Matt Bush, FISM News
With average gas prices surpassing $5 a gallon, food prices up more than 10% from a year ago, and airfare up almost 40%, most Americans are feeling the effects of inflation. Still, the phrase “8.6% inflation” does not seem to adequately explain the reality of what most Americans are feeling in their pocketbook.
Inflation is at its highest rate in over 40 years according to the most recent report from the Labor Department, but it can be a difficult thing to quantify. 8.6% inflation, of course, does not mean that everything you buy is 8.6% more expensive than it was a year ago. In general terms, inflation describes an increase in the cost of living in America and is calculated by adding all the price changes for things people spend money on. Economists use the phrase “basket of goods” to describe the totality of what consumers spend money on.
While 8.6% inflation does accurately describe the rate of inflation, everyone’s “basket of goods” is different which means that consumers face different inflation rates based on what they normally purchase. The Federal Reserve Bank of St. Louis stated in an article from 2015, “Because each individual buys a different basket of goods and services, potentially every person has his or her own inflation rate. Your personal inflation rate depends on how you spend your money.”
The way prices are rising today, some of the most common household purchases are the ones that are rising the most, and it is the specific rise in these costs that hurt average consumers. Gas is up 48%, food prices are up 10.1%, utilities are up 16.2%, natural gas is up 30.2%, and used cars are up 16.1%.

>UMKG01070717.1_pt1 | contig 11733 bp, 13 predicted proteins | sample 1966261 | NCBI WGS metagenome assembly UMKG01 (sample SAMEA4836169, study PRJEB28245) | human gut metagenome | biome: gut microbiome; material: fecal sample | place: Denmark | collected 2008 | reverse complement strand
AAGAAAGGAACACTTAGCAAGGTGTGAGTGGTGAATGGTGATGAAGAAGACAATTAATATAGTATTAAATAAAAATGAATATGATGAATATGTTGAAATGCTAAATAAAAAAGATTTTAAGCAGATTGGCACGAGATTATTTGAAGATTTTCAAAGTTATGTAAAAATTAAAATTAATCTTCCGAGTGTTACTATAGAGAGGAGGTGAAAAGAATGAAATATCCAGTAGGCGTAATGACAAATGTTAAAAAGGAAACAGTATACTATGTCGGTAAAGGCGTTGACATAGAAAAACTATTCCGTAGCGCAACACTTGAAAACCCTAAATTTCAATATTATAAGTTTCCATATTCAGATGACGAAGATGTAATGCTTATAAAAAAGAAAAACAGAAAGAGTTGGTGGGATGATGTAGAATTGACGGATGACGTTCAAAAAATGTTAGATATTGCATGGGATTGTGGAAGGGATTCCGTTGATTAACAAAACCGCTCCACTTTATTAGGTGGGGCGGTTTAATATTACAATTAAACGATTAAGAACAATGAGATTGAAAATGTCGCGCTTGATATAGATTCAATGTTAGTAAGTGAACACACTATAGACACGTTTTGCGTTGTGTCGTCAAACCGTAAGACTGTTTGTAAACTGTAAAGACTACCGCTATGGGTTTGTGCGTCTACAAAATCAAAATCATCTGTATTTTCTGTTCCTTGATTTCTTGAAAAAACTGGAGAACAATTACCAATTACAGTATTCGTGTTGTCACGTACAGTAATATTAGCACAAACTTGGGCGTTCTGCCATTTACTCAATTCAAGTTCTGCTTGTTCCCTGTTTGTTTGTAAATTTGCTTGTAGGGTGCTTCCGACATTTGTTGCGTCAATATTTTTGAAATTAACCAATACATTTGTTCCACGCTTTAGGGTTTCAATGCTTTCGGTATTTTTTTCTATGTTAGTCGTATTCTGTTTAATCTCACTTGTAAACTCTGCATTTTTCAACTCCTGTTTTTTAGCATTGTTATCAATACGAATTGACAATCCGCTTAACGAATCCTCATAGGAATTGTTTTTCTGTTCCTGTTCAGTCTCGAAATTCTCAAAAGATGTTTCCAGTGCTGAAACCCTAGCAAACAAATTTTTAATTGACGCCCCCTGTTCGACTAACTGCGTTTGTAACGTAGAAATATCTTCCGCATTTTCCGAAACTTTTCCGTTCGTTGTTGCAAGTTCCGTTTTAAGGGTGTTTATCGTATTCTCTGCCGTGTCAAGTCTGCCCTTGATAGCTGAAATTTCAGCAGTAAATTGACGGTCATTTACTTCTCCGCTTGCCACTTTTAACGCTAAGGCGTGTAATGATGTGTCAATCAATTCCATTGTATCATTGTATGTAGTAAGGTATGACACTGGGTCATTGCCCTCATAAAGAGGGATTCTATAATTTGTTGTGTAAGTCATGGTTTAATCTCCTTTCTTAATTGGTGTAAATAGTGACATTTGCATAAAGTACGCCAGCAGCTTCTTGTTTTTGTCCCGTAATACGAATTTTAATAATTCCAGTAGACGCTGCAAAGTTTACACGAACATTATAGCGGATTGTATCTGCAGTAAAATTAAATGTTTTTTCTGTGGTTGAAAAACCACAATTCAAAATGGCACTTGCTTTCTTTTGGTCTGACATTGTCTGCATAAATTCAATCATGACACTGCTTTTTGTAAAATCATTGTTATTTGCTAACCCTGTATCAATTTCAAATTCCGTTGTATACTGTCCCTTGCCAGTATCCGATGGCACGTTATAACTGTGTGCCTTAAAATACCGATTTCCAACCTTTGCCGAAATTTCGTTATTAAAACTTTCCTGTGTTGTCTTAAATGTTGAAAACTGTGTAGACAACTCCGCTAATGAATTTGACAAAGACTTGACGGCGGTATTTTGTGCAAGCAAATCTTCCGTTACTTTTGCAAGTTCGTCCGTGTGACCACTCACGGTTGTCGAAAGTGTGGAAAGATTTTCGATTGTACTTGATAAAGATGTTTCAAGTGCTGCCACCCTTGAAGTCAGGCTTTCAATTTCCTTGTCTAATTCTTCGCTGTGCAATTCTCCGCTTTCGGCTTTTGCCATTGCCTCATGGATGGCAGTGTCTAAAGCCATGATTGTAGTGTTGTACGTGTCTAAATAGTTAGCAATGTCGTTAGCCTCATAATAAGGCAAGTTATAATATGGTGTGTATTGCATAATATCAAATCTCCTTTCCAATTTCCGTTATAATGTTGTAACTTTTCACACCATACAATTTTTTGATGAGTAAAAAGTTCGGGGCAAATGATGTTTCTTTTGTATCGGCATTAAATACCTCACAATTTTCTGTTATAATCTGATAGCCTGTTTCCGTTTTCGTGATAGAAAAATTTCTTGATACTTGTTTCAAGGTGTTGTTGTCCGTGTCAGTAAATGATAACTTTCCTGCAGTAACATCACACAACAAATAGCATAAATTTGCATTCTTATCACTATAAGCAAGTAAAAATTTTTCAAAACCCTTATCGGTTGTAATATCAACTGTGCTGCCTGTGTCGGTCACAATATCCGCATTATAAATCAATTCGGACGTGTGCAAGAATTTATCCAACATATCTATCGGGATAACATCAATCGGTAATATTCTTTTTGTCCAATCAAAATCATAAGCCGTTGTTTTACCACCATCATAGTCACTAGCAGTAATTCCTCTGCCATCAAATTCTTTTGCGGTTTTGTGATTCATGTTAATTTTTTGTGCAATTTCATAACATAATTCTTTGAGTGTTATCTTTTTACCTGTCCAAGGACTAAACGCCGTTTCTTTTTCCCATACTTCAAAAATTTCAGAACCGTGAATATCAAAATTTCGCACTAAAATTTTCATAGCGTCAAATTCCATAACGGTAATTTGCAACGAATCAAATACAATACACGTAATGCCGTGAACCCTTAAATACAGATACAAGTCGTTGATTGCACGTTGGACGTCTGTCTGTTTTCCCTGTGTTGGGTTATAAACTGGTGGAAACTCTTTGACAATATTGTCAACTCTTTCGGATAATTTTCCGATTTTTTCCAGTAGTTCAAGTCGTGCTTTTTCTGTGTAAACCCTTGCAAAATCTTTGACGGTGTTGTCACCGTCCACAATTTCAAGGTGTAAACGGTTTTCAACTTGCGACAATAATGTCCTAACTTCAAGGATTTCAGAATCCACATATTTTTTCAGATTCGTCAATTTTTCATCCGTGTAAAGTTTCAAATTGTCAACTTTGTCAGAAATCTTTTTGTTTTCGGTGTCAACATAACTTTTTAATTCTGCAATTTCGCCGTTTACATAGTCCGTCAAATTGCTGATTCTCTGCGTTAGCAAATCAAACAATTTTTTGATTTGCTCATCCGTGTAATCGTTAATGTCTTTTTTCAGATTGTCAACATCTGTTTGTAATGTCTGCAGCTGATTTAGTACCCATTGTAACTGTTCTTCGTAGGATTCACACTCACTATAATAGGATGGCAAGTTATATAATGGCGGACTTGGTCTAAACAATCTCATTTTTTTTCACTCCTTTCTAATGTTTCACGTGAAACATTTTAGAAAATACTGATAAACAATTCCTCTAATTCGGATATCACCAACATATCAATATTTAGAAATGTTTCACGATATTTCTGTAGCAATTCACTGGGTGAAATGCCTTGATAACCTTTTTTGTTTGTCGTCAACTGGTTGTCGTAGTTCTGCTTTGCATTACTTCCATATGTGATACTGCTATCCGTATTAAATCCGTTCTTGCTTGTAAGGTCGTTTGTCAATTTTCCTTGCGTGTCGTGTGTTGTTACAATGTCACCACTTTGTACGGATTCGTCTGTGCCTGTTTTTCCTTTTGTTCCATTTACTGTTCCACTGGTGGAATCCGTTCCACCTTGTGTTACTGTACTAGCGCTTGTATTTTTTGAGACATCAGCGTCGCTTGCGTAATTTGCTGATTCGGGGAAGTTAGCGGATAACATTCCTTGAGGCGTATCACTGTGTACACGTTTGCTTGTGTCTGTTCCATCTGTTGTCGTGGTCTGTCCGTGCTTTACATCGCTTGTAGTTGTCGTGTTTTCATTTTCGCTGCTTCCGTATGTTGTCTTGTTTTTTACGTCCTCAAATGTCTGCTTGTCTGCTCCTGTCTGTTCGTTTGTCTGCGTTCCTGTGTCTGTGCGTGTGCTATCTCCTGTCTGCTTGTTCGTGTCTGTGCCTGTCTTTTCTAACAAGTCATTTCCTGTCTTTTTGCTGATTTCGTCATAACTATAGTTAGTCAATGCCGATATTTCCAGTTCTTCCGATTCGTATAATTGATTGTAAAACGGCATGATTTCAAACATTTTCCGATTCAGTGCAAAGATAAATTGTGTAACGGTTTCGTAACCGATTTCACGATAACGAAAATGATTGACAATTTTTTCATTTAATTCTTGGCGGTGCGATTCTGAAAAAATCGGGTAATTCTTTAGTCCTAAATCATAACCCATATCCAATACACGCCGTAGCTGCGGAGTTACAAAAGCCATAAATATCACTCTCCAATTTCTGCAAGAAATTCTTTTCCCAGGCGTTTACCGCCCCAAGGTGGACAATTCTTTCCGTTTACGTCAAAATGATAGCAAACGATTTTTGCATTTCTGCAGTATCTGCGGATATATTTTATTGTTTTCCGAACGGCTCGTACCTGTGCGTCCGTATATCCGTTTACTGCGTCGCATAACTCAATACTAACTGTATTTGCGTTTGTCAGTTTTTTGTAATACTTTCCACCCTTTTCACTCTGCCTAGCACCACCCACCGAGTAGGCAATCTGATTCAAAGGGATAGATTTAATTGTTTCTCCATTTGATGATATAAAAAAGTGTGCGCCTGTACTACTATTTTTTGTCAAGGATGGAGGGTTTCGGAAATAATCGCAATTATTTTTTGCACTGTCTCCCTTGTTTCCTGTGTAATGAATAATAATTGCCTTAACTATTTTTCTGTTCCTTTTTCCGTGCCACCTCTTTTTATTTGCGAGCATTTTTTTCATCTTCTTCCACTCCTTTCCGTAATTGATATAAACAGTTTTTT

At the same time, housing is up 5.5%, apparel 5.0%, and medical services 4.0%. While these rates are considerably lower, both of these can tend to be higher-priced items, which can ultimately lead to thousands more in final cost. It is also important to note that the inflation rate for the service sector, according to Trading Economics, was around 5.7% in May meaning that the cost of services has also risen at a slower rate than overall inflation.
It is clear that average, everyday products are the ones that have been most affected by inflation. People have to purchase food, gas, and utilities and it is these consumer goods that have been affected most by inflation. This is why, even though 8.6% is historically high, to many consumers it may feel like inflation is even higher.
In general, the Federal Reserve wants to keep inflation at or around 2%, but from 2010 to 2020, according to CNBC, inflation was lower at about 1.75% annually.
In 2021, when President Biden took office, those numbers began to change dramatically.
Less than four months after Biden was sworn in, the inflation rate rose from a 2.6% rate in March of 2021 to a 4.2% rate in April, almost doubling in a single month. Since that time, there has not been a month of less than 5% inflation in more than two years. That means that $100 in April 2020 would purchase $95 worth of goods in 2021, but that same $100 in April 2020 would only purchase about $87 worth of goods in April 2022.
It is these circumstances that prompted The Joint Economic Committee Republicans to put out an article describing the current state of inflation in America.
The article states, “Americans this past year have faced the highest—and fastest climbing— inflation rates in four decades. Rapidly rising prices are harming American families, eroding the value of their paychecks, and increasing the financial strain of buying everyday goods like groceries and gasoline. Inflation is also eroding the value of savings, making it harder for Americans to build wealth.”